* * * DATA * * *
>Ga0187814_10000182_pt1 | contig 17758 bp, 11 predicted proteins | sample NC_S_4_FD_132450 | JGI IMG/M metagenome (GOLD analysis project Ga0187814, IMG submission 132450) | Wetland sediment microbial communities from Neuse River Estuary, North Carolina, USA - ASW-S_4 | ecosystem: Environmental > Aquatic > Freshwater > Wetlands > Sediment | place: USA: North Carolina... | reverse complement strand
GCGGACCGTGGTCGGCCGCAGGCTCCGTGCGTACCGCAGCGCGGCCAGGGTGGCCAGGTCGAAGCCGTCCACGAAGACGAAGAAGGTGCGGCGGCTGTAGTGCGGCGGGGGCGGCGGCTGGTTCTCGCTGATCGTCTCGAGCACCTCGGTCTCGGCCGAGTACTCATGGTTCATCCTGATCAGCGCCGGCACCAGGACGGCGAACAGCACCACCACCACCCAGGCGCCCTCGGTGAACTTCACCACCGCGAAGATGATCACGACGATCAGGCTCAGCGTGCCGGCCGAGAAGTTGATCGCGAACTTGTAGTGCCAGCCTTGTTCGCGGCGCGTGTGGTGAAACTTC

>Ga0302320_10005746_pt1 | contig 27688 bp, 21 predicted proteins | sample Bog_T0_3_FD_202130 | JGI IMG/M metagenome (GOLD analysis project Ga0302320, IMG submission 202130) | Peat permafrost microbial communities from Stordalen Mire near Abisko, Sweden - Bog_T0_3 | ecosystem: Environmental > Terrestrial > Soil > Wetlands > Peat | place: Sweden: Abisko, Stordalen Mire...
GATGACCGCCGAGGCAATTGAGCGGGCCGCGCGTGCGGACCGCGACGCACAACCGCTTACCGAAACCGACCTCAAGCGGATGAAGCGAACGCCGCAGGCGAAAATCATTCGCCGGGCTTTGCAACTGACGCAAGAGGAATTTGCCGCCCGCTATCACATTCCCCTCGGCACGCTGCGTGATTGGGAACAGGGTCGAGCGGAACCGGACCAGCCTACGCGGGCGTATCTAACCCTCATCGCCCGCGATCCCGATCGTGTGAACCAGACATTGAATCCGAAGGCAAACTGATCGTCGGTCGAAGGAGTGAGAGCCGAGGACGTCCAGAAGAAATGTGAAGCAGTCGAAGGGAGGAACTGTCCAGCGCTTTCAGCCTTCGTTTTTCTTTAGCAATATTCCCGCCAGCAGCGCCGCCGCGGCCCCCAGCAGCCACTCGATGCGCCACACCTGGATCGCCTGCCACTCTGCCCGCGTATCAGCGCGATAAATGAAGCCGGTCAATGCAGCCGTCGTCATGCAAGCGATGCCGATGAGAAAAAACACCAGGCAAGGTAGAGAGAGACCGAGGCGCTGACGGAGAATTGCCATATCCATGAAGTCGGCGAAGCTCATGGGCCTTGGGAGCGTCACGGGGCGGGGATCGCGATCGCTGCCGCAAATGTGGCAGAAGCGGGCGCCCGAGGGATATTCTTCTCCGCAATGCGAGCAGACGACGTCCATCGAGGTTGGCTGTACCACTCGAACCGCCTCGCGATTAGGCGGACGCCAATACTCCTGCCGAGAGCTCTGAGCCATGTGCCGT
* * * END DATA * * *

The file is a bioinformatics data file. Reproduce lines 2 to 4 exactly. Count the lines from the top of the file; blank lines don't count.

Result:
GCGGACCGTGGTCGGCCGCAGGCTCCGTGCGTACCGCAGCGCGGCCAGGGTGGCCAGGTCGAAGCCGTCCACGAAGACGAAGAAGGTGCGGCGGCTGTAGTGCGGCGGGGGCGGCGGCTGGTTCTCGCTGATCGTCTCGAGCACCTCGGTCTCGGCCGAGTACTCATGGTTCATCCTGATCAGCGCCGGCACCAGGACGGCGAACAGCACCACCACCACCCAGGCGCCCTCGGTGAACTTCACCACCGCGAAGATGATCACGACGATCAGGCTCAGCGTGCCGGCCGAGAAGTTGATCGCGAACTTGTAGTGCCAGCCTTGTTCGCGGCGCGTGTGGTGAAACTTC

>Ga0302320_10005746_pt1 | contig 27688 bp, 21 predicted proteins | sample Bog_T0_3_FD_202130 | JGI IMG/M metagenome (GOLD analysis project Ga0302320, IMG submission 202130) | Peat permafrost microbial communities from Stordalen Mire near Abisko, Sweden - Bog_T0_3 | ecosystem: Environmental > Terrestrial > Soil > Wetlands > Peat | place: Sweden: Abisko, Stordalen Mire...
GATGACCGCCGAGGCAATTGAGCGGGCCGCGCGTGCGGACCGCGACGCACAACCGCTTACCGAAACCGACCTCAAGCGGATGAAGCGAACGCCGCAGGCGAAAATCATTCGCCGGGCTTTGCAACTGACGCAAGAGGAATTTGCCGCCCGCTATCACATTCCCCTCGGCACGCTGCGTGATTGGGAACAGGGTCGAGCGGAACCGGACCAGCCTACGCGGGCGTATCTAACCCTCATCGCCCGCGATCCCGATCGTGTGAACCAGACATTGAATCCGAAGGCAAACTGATCGTCGGTCGAAGGAGTGAGAGCCGAGGACGTCCAGAAGAAATGTGAAGCAGTCGAAGGGAGGAACTGTCCAGCGCTTTCAGCCTTCGTTTTTCTTTAGCAATATTCCCGCCAGCAGCGCCGCCGCGGCCCCCAGCAGCCACTCGATGCGCCACACCTGGATCGCCTGCCACTCTGCCCGCGTATCAGCGCGATAAATGAAGCCGGTCAATGCAGCCGTCGTCATGCAAGCGATGCCGATGAGAAAAAACACCAGGCAAGGTAGAGAGAGACCGAGGCGCTGACGGAGAATTGCCATATCCATGAAGTCGGCGAAGCTCATGGGCCTTGGGAGCGTCACGGGGCGGGGATCGCGATCGCTGCCGCAAATGTGGCAGAAGCGGGCGCCCGAGGGATATTCTTCTCCGCAATGCGAGCAGACGACGTCCATCGAGGTTGGCTGTACCACTCGAACCGCCTCGCGATTAGGCGGACGCCAATACTCCTGCCGAGAGCTCTGAGCCATGTGCCGT